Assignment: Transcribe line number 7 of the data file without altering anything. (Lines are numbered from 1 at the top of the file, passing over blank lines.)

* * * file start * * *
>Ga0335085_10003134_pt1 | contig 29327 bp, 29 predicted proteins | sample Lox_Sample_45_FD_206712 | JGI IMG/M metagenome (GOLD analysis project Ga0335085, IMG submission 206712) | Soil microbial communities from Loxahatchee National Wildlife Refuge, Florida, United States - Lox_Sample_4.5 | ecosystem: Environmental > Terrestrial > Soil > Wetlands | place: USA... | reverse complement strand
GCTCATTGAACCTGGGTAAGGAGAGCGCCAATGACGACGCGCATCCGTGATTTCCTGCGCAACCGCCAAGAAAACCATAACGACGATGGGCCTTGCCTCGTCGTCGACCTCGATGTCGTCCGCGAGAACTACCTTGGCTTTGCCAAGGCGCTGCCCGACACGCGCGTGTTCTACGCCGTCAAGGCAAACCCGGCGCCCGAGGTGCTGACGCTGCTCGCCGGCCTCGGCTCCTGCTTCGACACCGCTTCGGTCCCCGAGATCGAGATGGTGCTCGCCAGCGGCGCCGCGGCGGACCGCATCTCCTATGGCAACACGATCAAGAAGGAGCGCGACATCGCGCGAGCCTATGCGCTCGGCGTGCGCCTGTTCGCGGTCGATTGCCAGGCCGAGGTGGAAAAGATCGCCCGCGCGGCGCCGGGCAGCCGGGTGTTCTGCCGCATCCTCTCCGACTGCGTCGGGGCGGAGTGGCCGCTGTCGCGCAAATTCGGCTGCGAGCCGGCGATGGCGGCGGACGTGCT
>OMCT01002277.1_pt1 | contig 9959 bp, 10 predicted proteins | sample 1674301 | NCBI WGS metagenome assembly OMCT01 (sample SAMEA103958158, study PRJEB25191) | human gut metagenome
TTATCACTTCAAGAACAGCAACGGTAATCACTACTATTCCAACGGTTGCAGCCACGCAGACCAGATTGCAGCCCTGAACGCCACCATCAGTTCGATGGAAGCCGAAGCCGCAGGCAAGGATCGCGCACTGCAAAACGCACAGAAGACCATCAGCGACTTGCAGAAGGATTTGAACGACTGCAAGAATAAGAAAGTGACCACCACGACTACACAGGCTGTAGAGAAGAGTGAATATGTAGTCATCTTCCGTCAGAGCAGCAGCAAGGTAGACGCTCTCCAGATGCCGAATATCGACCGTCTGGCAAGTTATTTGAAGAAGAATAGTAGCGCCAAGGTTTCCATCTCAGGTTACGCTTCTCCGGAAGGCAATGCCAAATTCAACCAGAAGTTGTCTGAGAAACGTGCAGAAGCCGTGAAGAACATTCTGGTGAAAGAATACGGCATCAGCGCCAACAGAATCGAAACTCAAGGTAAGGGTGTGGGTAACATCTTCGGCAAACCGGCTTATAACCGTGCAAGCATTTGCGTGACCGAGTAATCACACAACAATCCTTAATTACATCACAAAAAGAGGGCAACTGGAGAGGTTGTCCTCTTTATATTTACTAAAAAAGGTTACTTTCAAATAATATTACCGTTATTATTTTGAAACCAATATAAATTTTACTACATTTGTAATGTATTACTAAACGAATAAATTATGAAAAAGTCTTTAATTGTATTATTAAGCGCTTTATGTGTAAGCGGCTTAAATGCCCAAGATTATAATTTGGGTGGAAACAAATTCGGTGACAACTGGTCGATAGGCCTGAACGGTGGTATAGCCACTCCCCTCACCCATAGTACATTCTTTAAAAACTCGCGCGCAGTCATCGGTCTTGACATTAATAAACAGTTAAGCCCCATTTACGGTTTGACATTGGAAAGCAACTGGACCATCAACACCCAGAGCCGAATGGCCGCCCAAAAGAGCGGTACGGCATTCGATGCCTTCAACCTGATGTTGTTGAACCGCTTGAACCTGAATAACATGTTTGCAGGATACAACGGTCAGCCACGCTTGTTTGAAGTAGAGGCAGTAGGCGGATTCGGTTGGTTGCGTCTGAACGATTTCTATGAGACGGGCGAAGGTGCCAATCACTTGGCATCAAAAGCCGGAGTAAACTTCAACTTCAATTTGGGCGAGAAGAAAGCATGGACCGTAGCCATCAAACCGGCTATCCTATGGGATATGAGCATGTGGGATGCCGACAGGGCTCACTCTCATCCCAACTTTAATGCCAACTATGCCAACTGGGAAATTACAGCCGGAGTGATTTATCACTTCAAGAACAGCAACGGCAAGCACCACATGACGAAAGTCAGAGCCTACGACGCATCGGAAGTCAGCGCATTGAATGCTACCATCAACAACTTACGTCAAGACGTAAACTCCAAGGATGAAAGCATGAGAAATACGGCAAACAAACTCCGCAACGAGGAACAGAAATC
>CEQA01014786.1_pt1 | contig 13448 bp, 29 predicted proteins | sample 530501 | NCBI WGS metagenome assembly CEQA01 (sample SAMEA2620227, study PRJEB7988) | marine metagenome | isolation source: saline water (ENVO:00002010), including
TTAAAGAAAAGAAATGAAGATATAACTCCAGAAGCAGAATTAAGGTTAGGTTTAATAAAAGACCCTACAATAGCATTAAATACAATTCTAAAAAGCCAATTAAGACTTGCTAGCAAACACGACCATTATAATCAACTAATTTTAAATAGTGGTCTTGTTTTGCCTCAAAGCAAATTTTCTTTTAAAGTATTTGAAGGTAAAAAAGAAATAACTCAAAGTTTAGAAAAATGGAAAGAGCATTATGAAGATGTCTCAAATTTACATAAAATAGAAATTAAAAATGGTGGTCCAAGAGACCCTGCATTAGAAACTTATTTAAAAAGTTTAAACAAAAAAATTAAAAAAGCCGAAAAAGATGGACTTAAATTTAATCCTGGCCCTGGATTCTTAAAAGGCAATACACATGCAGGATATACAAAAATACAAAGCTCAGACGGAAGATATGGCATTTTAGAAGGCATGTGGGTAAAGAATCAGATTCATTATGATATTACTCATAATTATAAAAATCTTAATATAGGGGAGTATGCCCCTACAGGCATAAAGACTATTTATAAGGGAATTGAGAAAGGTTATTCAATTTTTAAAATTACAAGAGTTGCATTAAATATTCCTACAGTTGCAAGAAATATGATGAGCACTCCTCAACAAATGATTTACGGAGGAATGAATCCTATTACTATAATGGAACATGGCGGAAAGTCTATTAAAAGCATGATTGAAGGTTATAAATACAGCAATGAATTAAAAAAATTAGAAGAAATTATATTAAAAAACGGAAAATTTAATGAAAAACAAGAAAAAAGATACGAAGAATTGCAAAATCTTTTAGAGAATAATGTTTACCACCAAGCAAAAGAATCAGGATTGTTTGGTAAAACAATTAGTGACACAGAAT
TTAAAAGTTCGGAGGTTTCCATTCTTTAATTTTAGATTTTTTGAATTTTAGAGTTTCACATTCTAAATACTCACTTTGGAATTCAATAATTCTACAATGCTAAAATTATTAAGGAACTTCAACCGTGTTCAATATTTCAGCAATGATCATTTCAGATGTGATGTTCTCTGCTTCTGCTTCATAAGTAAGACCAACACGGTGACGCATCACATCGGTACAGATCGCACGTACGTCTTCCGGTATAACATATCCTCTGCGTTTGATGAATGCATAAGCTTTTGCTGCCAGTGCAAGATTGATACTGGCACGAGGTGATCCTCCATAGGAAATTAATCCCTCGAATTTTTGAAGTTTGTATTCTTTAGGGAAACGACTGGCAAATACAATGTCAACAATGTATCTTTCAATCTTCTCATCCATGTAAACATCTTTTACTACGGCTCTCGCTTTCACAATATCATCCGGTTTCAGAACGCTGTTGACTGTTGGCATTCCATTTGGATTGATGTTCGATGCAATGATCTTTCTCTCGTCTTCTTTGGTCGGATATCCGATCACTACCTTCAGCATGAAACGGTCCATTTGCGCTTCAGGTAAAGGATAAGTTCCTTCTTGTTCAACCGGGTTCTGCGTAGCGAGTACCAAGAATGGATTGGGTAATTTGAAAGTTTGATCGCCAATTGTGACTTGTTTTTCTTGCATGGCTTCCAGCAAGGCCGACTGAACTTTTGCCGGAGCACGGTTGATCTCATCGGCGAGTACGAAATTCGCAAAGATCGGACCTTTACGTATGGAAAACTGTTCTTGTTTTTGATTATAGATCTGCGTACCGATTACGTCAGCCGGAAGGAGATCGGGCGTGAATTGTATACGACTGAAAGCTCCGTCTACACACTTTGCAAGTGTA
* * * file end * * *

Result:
TTAAAAGTTCGGAGGTTTCCATTCTTTAATTTTAGATTTTTTGAATTTTAGAGTTTCACATTCTAAATACTCACTTTGGAATTCAATAATTCTACAATGCTAAAATTATTAAGGAACTTCAACCGTGTTCAATATTTCAGCAATGATCATTTCAGATGTGATGTTCTCTGCTTCTGCTTCATAAGTAAGACCAACACGGTGACGCATCACATCGGTACAGATCGCACGTACGTCTTCCGGTATAACATATCCTCTGCGTTTGATGAATGCATAAGCTTTTGCTGCCAGTGCAAGATTGATACTGGCACGAGGTGATCCTCCATAGGAAATTAATCCCTCGAATTTTTGAAGTTTGTATTCTTTAGGGAAACGACTGGCAAATACAATGTCAACAATGTATCTTTCAATCTTCTCATCCATGTAAACATCTTTTACTACGGCTCTCGCTTTCACAATATCATCCGGTTTCAGAACGCTGTTGACTGTTGGCATTCCATTTGGATTGATGTTCGATGCAATGATCTTTCTCTCGTCTTCTTTGGTCGGATATCCGATCACTACCTTCAGCATGAAACGGTCCATTTGCGCTTCAGGTAAAGGATAAGTTCCTTCTTGTTCAACCGGGTTCTGCGTAGCGAGTACCAAGAATGGATTGGGTAATTTGAAAGTTTGATCGCCAATTGTGACTTGTTTTTCTTGCATGGCTTCCAGCAAGGCCGACTGAACTTTTGCCGGAGCACGGTTGATCTCATCGGCGAGTACGAAATTCGCAAAGATCGGACCTTTACGTATGGAAAACTGTTCTTGTTTTTGATTATAGATCTGCGTACCGATTACGTCAGCCGGAAGGAGATCGGGCGTGAATTGTATACGACTGAAAGCTCCGTCTACACACTTTGCAAGTGTA